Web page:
“These third-year La Niñas are very tricky,” Pastelok said, with no two La Niña winters being exactly the same. The weather setup will be one of the most complicated and dynamic in recent memory due to all of the weather factors in play over the upcoming months, Pastelok said.

One of the more unusual factors that could influence the overall weather patterns this winter can be traced back to a cataclysmic volcano eruption that took place in the early weeks of 2022. The volcano spewed an unprecedented amount of debris high into Earth’s atmosphere which, as Pastelok will explain, could still be having an effect on the weather on a global scale.


When you look at the city-specific estimates, they are not that far out from normal, and in some cases could fall fairly far below normal.


As you no doubt heard during the coverage of Hurricane Ian, the Gulf of Mexico is really warm. AccuWeather experts say that will cause some frequent heavy rain and storms across the Gulf coast and into the Tennessee valley into the winter. That happened last December when tornadoes killed 80 people in Kentucky.

I would be interested to know if cities and states pay attention to these kinds of forecasts when they buy and store road salt and other seasonal supplies.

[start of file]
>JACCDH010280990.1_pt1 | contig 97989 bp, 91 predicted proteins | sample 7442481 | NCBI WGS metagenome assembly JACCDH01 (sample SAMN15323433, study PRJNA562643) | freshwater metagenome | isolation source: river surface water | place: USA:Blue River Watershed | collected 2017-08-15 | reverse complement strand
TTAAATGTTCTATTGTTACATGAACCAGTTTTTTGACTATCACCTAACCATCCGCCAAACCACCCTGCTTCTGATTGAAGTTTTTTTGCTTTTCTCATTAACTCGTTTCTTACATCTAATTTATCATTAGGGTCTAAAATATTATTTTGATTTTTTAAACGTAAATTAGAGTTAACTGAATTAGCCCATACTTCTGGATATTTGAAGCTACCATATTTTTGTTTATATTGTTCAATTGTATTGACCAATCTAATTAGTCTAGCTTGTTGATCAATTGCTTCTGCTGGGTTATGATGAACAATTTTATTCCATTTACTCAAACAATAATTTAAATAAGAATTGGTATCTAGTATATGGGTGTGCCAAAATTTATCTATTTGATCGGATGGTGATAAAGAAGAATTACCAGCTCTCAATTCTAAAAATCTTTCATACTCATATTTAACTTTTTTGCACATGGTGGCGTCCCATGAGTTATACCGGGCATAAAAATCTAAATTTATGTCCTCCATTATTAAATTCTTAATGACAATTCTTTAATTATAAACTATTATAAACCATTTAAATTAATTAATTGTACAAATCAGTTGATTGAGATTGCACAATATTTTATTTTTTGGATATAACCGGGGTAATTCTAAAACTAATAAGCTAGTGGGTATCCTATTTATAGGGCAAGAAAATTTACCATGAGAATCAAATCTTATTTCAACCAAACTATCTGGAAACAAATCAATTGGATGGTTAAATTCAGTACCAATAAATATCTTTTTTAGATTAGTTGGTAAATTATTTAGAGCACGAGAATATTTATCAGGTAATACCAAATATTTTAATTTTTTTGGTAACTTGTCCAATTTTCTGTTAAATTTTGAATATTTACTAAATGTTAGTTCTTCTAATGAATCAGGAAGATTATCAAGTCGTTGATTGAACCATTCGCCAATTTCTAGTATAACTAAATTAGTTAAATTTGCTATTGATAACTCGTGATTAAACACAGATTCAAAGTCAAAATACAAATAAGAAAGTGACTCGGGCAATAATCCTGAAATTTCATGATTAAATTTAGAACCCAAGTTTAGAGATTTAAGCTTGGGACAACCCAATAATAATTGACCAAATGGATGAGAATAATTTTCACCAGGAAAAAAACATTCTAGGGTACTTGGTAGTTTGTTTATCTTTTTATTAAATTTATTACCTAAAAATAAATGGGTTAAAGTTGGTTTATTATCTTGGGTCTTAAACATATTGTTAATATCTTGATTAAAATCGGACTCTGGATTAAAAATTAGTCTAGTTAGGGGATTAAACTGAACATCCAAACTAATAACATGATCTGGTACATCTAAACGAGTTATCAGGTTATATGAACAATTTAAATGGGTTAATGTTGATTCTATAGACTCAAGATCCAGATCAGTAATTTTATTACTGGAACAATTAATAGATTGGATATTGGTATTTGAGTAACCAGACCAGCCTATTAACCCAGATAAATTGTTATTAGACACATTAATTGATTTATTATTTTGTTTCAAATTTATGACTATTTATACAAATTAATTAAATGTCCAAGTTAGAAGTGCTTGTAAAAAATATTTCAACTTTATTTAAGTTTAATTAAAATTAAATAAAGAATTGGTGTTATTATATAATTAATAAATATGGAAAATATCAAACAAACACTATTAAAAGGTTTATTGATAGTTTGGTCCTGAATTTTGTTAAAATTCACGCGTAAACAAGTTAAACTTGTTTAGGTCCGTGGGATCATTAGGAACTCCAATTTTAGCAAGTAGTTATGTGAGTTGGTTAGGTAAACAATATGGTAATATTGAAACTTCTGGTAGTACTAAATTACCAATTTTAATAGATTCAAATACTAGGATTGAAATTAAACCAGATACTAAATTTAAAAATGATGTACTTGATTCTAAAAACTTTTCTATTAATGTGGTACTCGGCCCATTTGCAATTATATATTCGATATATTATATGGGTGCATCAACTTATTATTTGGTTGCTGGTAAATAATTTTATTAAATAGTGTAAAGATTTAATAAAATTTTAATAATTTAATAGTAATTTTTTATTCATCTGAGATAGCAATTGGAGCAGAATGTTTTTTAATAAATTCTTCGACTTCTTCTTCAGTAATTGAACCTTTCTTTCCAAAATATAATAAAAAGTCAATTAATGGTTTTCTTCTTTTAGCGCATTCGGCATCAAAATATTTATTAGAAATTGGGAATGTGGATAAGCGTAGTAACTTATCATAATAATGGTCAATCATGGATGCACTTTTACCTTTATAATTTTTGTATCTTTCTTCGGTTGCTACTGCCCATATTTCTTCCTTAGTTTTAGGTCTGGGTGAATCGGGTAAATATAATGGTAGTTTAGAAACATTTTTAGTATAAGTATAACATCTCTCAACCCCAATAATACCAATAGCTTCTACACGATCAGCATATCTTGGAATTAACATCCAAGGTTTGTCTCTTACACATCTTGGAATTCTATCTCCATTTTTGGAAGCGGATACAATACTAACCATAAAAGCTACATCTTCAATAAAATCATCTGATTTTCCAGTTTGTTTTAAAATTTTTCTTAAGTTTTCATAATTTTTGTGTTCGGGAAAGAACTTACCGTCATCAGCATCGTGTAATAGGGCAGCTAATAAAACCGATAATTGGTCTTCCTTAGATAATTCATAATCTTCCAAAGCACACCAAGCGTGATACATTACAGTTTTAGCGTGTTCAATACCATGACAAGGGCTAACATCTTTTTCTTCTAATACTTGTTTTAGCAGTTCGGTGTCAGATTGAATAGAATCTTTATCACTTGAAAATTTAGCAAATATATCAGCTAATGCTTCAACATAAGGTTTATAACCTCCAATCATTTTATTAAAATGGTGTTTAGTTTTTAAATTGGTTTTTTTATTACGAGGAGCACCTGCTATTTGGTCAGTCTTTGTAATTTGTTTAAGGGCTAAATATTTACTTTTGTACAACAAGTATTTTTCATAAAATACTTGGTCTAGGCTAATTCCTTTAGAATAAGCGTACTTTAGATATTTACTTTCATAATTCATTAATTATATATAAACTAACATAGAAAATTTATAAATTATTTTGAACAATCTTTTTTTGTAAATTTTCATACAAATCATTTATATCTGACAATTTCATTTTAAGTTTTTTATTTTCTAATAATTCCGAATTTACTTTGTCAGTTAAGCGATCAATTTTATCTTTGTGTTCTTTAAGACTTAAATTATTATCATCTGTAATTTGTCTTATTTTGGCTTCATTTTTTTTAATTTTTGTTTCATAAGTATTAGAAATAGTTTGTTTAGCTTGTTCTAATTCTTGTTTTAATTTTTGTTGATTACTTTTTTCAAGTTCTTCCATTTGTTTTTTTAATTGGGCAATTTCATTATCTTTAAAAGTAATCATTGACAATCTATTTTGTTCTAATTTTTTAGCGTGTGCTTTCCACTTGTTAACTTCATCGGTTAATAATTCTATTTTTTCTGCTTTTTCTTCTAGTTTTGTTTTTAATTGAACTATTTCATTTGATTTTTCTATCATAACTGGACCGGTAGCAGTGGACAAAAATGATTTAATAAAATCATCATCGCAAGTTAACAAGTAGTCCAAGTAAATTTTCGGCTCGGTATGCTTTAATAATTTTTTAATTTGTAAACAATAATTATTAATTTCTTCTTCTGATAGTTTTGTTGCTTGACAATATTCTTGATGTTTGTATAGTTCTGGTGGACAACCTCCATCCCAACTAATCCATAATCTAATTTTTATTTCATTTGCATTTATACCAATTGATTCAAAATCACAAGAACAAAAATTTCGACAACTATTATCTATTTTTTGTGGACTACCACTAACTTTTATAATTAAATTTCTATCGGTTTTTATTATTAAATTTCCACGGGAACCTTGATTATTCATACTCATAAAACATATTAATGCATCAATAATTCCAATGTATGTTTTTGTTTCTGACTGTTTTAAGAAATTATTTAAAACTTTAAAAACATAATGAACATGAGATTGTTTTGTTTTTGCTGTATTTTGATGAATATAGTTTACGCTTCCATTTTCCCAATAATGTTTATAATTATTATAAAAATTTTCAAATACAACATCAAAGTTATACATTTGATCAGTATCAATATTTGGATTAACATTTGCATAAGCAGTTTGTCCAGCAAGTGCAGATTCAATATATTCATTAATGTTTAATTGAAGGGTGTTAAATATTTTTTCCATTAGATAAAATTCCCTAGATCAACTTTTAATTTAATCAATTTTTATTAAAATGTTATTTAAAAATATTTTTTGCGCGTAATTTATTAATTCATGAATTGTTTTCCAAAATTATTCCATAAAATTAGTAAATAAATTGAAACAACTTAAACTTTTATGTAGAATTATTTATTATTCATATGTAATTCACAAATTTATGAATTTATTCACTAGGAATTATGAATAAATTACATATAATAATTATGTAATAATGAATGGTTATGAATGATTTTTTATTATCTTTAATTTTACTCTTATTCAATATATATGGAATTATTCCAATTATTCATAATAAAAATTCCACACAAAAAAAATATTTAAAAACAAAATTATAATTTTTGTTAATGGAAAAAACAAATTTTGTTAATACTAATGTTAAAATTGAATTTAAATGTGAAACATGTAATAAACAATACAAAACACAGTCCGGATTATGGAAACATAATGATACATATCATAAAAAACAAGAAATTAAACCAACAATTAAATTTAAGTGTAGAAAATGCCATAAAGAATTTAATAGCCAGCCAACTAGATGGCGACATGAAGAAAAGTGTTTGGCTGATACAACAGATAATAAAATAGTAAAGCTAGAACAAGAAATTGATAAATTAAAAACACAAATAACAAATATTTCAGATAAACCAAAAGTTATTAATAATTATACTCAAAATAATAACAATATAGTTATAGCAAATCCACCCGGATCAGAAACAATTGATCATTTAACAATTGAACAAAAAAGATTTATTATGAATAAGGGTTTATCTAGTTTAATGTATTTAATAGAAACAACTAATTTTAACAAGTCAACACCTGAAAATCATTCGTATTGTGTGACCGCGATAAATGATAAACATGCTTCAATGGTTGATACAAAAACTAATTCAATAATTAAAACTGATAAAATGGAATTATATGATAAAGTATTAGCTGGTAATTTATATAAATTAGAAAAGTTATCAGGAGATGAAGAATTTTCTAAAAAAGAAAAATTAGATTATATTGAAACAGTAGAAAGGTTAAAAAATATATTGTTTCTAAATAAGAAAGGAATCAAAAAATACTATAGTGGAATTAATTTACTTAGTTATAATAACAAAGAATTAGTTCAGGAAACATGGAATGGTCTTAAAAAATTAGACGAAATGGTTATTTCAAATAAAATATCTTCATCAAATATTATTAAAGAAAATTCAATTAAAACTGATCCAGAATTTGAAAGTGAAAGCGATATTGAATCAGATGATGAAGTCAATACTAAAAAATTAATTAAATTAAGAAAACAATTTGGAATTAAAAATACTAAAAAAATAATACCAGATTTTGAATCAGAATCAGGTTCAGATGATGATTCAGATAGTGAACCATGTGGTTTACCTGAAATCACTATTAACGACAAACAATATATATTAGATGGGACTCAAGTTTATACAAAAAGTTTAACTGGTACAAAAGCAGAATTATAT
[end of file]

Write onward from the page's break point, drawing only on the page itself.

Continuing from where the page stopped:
By the way, New York City schools recently announced that there will be “no snow days” this school year because the system learned to use virtual teaching during the pandemic. NBC News called it “a disturbing new trend.”

The lingering western drought

Nearly three-quarters of the western part of the country is still in a drought and close to a fifth of western states are in an extreme drought right now.

The AccuWeather long-term forecast does not predict any relief.

“Drought conditions could become worse in some regions of the West with the winter forecast to begin on a dry note,” AccuWeather said.


The unsupported threat of drugs in your kid’s Halloween candy

A boy gets candy via a plastic pipe to help prevent the spread of the coronavirus as he trick-or-treats for Halloween Saturday, Oct. 31, 2020, in downtown Overland Park, Kan. (AP Photo/Charlie Riedel)

‘Tis the season to scare people about the threat of drug dealers and sex addicts coming after their kids during trick-or-treat outings. The latest “threat” is rainbow-colored fentanyl that the U.S. Drug Enforcement Agency warned was drug cartels’ attempt to lure children into a life of drug use.